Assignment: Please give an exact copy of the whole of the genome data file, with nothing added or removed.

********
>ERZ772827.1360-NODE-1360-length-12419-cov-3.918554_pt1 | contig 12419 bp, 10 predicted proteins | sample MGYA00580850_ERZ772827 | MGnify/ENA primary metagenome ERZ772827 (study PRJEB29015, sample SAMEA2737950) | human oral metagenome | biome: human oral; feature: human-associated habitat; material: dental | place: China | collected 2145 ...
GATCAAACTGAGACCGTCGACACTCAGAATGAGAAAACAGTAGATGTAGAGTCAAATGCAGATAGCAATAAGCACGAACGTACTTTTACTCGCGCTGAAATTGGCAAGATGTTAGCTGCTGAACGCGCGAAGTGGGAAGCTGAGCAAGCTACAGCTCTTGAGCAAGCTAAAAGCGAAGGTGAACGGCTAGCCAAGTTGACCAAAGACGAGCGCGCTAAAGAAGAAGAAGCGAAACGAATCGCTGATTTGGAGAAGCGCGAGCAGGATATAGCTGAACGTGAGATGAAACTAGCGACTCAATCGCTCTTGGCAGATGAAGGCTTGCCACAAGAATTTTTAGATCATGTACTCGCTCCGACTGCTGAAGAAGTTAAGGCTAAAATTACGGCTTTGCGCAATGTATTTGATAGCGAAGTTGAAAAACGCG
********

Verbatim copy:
>ERZ772827.1360-NODE-1360-length-12419-cov-3.918554_pt1 | contig 12419 bp, 10 predicted proteins | sample MGYA00580850_ERZ772827 | MGnify/ENA primary metagenome ERZ772827 (study PRJEB29015, sample SAMEA2737950) | human oral metagenome | biome: human oral; feature: human-associated habitat; material: dental | place: China | collected 2145 ...
GATCAAACTGAGACCGTCGACACTCAGAATGAGAAAACAGTAGATGTAGAGTCAAATGCAGATAGCAATAAGCACGAACGTACTTTTACTCGCGCTGAAATTGGCAAGATGTTAGCTGCTGAACGCGCGAAGTGGGAAGCTGAGCAAGCTACAGCTCTTGAGCAAGCTAAAAGCGAAGGTGAACGGCTAGCCAAGTTGACCAAAGACGAGCGCGCTAAAGAAGAAGAAGCGAAACGAATCGCTGATTTGGAGAAGCGCGAGCAGGATATAGCTGAACGTGAGATGAAACTAGCGACTCAATCGCTCTTGGCAGATGAAGGCTTGCCACAAGAATTTTTAGATCATGTACTCGCTCCGACTGCTGAAGAAGTTAAGGCTAAAATTACGGCTTTGCGCAATGTATTTGATAGCGAAGTTGAAAAACGCG